Once that’s done, you can lift the drawer out and set it aside. If the contents of the drawer are heavy or subject to spilling, it’s best to remove them first. Replacing the drawer is just a matter of mating the rails on the sides of the drawer with the ball-bearing slides and pushing the drawer gently back into place.
Also included for each drawer is a white plastic strip with a frosted surface, suitable for writing on, and a matching clear plastic strip to serve as a cover. These are intended to be used for labeling each drawer by its contents.
With so many drawers, and especially when I was still getting used to what was in each drawer, content labels were a great help. However, this became a big enough factor that I decided to buy a Dymo label printer from Wal-Mart just for that purpose.
When I’m working at the benches (that would be often!) I found that I can’t see the labels on the fronts of the drawers. In my never-ending quest for a more efficient shop layout, I swap drawers around from time to time, so I need to be able to see the labels to keep track of what’s where.
Therefore, I added labels on the tops of the drawer handles. I can read these from directly above and also from a few feet away. The Dymo labels don’t stick well to the pebbled painted surface, so I first brush on a thin layer of clear nail polish to establish a smoother surface for the labels to stick to.
Both the main tool chest and the optional side-chest have individual keys that are not interchangeable. The keys look like they are of decent quality and, although I haven’t tried, I’d guess the locks would not be easy to pick with a tool, unless you specialize in that sort of work.
They should be more than adequate for keeping unauthorized users out of your tools if you work in a shared space or have children, teens or others in the house who may come looking for a screwdriver.
All of the drawers must be fully closed before the chest can be locked. Sometimes, one or more drawers will be slightly, but not obviously, open, requiring a check of them all before the lock will engage.
This avoids a false sense of security: when the chest is locked all of the drawers are locked. As a further security precaution, the lock contains a spring that ejects the key when you release your grip on it, thus preventing you from leaving the key in the lock unintentionally (or intentionally).
Since security is not generally an issue in my shop, I just keep the keys in a small tray in one of the top drawers, readily at hand if I should ever need them.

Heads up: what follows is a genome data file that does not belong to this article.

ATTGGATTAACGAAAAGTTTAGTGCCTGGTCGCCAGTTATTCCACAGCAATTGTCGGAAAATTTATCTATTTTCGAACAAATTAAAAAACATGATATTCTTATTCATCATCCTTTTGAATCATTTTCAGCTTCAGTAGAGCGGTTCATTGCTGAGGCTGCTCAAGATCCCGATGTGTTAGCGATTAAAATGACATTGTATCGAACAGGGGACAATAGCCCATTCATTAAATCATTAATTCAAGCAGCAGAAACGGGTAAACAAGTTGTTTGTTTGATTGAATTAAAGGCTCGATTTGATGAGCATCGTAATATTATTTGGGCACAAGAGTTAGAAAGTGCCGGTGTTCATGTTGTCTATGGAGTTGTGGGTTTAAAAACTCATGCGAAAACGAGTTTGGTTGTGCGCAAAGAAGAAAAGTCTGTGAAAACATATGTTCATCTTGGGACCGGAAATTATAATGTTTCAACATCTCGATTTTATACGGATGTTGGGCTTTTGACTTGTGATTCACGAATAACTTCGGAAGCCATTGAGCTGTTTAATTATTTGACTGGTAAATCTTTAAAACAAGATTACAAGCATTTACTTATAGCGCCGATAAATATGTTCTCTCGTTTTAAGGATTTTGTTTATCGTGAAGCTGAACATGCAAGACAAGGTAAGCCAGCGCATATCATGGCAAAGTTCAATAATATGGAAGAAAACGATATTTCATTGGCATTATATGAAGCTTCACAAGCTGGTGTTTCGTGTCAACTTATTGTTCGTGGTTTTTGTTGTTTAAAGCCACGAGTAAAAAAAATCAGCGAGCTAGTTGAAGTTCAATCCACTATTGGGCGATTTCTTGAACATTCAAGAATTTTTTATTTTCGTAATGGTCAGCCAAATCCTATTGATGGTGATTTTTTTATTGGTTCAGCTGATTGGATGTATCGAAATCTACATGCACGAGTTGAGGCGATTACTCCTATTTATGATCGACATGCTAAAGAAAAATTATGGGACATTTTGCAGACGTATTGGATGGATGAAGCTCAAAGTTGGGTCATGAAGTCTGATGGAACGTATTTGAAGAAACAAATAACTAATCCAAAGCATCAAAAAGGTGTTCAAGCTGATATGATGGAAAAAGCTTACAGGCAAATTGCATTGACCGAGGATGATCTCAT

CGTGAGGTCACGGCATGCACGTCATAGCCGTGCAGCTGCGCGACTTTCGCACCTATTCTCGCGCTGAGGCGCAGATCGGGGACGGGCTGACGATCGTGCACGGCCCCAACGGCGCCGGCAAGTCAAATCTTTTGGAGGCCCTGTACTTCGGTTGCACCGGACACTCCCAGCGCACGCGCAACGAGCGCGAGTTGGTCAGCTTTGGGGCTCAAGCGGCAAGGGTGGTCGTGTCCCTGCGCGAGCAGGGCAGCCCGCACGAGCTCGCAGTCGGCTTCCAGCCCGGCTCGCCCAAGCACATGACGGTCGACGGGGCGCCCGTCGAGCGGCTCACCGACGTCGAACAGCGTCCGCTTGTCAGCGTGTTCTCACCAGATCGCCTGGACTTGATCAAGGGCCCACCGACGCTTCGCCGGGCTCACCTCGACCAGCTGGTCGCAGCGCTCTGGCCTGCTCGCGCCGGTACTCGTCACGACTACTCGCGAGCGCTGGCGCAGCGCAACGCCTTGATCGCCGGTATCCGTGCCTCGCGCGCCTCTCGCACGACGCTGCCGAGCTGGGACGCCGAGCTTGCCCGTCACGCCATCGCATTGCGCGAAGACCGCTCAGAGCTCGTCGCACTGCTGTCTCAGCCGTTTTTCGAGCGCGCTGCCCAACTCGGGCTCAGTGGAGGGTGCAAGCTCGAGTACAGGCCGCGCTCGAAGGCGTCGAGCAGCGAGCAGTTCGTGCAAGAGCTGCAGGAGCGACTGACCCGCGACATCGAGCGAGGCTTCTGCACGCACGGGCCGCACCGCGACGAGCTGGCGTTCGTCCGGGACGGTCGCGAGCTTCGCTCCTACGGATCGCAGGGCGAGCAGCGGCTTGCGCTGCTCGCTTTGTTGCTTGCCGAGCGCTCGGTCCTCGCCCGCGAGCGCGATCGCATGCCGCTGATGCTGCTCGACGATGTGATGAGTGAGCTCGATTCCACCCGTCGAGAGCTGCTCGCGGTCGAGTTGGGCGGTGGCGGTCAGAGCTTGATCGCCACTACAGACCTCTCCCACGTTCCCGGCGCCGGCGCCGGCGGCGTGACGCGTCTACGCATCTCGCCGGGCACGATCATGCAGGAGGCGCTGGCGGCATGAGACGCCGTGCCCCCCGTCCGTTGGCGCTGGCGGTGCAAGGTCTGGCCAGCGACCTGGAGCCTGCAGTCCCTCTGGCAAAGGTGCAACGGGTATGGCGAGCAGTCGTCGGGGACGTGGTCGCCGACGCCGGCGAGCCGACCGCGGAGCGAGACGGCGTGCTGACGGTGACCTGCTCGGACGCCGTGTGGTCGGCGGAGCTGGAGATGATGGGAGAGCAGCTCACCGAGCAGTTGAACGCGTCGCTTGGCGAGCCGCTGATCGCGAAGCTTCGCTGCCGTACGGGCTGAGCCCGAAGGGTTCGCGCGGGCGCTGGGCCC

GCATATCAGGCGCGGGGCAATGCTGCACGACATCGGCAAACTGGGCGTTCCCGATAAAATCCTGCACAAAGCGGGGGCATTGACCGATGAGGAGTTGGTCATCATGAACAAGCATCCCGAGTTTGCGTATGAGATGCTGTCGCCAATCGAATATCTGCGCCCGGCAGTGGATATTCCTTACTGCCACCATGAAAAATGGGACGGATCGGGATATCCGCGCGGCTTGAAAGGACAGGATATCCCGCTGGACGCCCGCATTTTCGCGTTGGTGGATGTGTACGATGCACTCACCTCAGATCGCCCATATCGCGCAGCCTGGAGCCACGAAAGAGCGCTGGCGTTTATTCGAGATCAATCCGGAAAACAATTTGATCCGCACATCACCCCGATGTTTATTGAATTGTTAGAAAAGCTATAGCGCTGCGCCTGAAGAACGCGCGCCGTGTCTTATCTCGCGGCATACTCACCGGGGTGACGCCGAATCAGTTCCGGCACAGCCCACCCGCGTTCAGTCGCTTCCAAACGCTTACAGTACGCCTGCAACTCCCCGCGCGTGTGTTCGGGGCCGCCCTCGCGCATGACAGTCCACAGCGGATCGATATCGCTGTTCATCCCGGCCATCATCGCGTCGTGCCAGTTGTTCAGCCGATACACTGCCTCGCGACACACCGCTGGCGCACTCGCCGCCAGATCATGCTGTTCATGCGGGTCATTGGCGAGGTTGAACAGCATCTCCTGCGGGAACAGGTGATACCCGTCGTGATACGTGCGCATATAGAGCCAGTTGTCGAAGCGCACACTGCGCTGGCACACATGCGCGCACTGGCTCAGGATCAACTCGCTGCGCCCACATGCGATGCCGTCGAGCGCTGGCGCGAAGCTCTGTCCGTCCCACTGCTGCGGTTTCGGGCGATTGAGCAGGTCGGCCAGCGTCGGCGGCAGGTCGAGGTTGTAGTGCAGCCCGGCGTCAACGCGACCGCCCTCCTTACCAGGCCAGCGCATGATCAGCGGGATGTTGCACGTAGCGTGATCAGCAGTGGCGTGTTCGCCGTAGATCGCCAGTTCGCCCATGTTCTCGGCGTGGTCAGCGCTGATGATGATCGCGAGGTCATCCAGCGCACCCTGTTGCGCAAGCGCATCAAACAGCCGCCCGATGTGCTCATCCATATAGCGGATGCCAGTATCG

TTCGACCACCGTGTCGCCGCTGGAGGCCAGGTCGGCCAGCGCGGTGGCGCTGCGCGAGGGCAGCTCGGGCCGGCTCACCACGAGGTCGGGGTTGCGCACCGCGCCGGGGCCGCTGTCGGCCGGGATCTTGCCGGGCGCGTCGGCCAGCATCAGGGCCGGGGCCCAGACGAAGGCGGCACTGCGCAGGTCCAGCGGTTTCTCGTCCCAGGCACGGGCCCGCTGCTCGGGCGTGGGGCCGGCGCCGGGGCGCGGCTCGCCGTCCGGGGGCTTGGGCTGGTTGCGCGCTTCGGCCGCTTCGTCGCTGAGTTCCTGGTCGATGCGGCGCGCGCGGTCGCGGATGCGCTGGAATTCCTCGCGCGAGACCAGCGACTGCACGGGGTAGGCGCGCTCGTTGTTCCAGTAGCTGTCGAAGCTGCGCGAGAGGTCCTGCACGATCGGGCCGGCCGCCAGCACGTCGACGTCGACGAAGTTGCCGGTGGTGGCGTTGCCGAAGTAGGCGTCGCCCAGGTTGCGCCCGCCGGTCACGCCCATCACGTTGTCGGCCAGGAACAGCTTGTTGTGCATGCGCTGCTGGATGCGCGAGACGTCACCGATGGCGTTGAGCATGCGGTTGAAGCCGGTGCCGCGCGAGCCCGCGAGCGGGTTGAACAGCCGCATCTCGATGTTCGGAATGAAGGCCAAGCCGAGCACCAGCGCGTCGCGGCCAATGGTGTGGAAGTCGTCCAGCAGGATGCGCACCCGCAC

Side Handle, Wheels and Attachments
Standard with the main module is a strong and nicely finished bar handle with a rubber grip for pushing and/or pulling the tool chest around the shop.
While I don’t often change locations of my work benches, once I find a setup that works, I often need to move them for other reasons:
- retrieving objects that have dropped behind them
- out of sight
- running power cables behind them
- cleaning the shop floor
- in the case of the C4 lathe gaining access to the adjusting screws for the plates that clamp the carriage to the ways.
The wheels are wide cast metal with a rubber tread and grease fittings for lubrication. Looking at the front of the chest, the wheels on the left side are fixed in line with the length of the chest, while those on the right side are free to rotate 360° on ball-bearing races.
The right-side wheels can be locked with a foot-operated brake to keep the chest from moving once it’s located where you want it.
Attaching the Add-on Cabinet (#90321)
The optional 7-drawer side cabinet is a quick and easy addition that gives you about 25% more capacity, including two deep drawers. Besides the extra drawer capacity, I also wanted the extended top surface for work space.
I use the space next to the C4 lathe for my granite surface plate and layout tools. Due to the limited space, the surface plate must span the gap between the main chest and side cabinet, but it works out fine in use.
The side chest has a heavy metal lip that hangs onto the top edge of the main chest. Then the two are bolted together by two bolts down near the wheels.
Delivery and Installation
Large and heavy, this is not an item that you are likely to want to pay to ship from the HF catalog, so you’ll need a pickup truck, trailer, van or SUV to move it from your nearest HF store to your home or shop.